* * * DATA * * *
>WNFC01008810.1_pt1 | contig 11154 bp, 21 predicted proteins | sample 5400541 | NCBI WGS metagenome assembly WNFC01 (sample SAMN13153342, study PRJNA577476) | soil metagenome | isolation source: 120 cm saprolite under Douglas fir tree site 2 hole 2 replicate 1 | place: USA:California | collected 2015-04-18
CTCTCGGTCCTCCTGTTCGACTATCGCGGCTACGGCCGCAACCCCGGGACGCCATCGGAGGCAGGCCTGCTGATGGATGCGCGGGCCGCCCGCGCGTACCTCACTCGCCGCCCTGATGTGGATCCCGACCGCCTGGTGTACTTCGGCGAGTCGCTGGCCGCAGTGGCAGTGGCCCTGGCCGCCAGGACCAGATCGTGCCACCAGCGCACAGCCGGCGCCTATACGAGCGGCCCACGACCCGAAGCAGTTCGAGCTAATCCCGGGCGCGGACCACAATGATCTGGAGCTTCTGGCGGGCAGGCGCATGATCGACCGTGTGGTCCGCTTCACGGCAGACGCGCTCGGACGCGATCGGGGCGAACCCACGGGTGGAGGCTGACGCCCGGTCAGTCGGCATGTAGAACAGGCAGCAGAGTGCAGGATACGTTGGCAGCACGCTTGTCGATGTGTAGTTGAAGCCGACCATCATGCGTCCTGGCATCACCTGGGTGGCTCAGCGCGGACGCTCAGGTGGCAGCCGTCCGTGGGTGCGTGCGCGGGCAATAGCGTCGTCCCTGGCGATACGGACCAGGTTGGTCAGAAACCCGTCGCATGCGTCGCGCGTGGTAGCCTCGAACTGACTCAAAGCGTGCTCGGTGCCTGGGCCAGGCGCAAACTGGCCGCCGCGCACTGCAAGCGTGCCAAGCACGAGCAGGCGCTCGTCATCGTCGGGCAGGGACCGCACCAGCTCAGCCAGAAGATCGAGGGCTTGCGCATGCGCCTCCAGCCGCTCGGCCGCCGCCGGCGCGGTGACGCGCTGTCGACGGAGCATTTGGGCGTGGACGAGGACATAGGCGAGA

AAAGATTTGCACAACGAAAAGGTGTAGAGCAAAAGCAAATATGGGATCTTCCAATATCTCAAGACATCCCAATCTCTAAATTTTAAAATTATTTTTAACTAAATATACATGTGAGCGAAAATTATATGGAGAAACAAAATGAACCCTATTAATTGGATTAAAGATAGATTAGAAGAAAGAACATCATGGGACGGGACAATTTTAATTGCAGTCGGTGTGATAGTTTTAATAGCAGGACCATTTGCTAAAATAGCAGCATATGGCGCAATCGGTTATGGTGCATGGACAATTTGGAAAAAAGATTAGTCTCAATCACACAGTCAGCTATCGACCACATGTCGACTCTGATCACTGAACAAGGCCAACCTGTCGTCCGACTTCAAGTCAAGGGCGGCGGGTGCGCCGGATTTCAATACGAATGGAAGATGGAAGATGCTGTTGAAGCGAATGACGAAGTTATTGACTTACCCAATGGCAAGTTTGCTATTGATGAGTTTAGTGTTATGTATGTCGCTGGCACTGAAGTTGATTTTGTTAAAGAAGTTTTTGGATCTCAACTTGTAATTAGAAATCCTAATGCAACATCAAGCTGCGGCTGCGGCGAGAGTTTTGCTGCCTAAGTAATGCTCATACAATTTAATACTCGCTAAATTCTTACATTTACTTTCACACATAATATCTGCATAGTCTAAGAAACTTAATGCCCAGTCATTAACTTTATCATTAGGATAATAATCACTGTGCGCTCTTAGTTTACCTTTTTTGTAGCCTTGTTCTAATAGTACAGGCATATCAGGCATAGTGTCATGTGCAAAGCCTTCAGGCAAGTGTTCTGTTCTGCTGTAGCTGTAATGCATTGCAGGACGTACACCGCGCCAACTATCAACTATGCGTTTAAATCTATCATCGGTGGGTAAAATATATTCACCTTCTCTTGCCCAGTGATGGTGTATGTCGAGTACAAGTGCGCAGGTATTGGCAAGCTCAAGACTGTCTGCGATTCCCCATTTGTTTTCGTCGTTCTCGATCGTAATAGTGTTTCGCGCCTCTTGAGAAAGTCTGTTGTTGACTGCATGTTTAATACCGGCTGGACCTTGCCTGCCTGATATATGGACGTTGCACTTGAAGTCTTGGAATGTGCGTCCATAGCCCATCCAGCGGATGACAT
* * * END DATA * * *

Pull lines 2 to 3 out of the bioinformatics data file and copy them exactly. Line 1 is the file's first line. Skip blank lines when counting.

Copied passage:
CTCTCGGTCCTCCTGTTCGACTATCGCGGCTACGGCCGCAACCCCGGGACGCCATCGGAGGCAGGCCTGCTGATGGATGCGCGGGCCGCCCGCGCGTACCTCACTCGCCGCCCTGATGTGGATCCCGACCGCCTGGTGTACTTCGGCGAGTCGCTGGCCGCAGTGGCAGTGGCCCTGGCCGCCAGGACCAGATCGTGCCACCAGCGCACAGCCGGCGCCTATACGAGCGGCCCACGACCCGAAGCAGTTCGAGCTAATCCCGGGCGCGGACCACAATGATCTGGAGCTTCTGGCGGGCAGGCGCATGATCGACCGTGTGGTCCGCTTCACGGCAGACGCGCTCGGACGCGATCGGGGCGAACCCACGGGTGGAGGCTGACGCCCGGTCAGTCGGCATGTAGAACAGGCAGCAGAGTGCAGGATACGTTGGCAGCACGCTTGTCGATGTGTAGTTGAAGCCGACCATCATGCGTCCTGGCATCACCTGGGTGGCTCAGCGCGGACGCTCAGGTGGCAGCCGTCCGTGGGTGCGTGCGCGGGCAATAGCGTCGTCCCTGGCGATACGGACCAGGTTGGTCAGAAACCCGTCGCATGCGTCGCGCGTGGTAGCCTCGAACTGACTCAAAGCGTGCTCGGTGCCTGGGCCAGGCGCAAACTGGCCGCCGCGCACTGCAAGCGTGCCAAGCACGAGCAGGCGCTCGTCATCGTCGGGCAGGGACCGCACCAGCTCAGCCAGAAGATCGAGGGCTTGCGCATGCGCCTCCAGCCGCTCGGCCGCCGCCGGCGCGGTGACGCGCTGTCGACGGAGCATTTGGGCGTGGACGAGGACATAGGCGAGA

AAAGATTTGCACAACGAAAAGGTGTAGAGCAAAAGCAAATATGGGATCTTCCAATATCTCAAGACATCCCAATCTCTAAATTTTAAAATTATTTTTAACTAAATATACATGTGAGCGAAAATTATATGGAGAAACAAAATGAACCCTATTAATTGGATTAAAGATAGATTAGAAGAAAGAACATCATGGGACGGGACAATTTTAATTGCAGTCGGTGTGATAGTTTTAATAGCAGGACCATTTGCTAAAATAGCAGCATATGGCGCAATCGGTTATGGTGCATGGACAATTTGGAAAAAAGATTAGTCTCAATCACACAGTCAGCTATCGACCACATGTCGACTCTGATCACTGAACAAGGCCAACCTGTCGTCCGACTTCAAGTCAAGGGCGGCGGGTGCGCCGGATTTCAATACGAATGGAAGATGGAAGATGCTGTTGAAGCGAATGACGAAGTTATTGACTTACCCAATGGCAAGTTTGCTATTGATGAGTTTAGTGTTATGTATGTCGCTGGCACTGAAGTTGATTTTGTTAAAGAAGTTTTTGGATCTCAACTTGTAATTAGAAATCCTAATGCAACATCAAGCTGCGGCTGCGGCGAGAGTTTTGCTGCCTAAGTAATGCTCATACAATTTAATACTCGCTAAATTCTTACATTTACTTTCACACATAATATCTGCATAGTCTAAGAAACTTAATGCCCAGTCATTAACTTTATCATTAGGATAATAATCACTGTGCGCTCTTAGTTTACCTTTTTTGTAGCCTTGTTCTAATAGTACAGGCATATCAGGCATAGTGTCATGTGCAAAGCCTTCAGGCAAGTGTTCTGTTCTGCTGTAGCTGTAATGCATTGCAGGACGTACACCGCGCCAACTATCAACTATGCGTTTAAATCTATCATCGGTGGGTAAAATATATTCACCTTCTCTTGCCCAGTGATGGTGTATGTCGAGTACAAGTGCGCAGGTATTGGCAAGCTCAAGACTGTCTGCGATTCCCCATTTGTTTTCGTCGTTCTCGATCGTAATAGTGTTTCGCGCCTCTTGAGAAAGTCTGTTGTTGACTGCATGTTTAATACCGGCTGGACCTTGCCTGCCTGATATATGGACGTTGCACTTGAAGTCTTGGAATGTGCGTCCATAGCCCATCCAGCGGATGACAT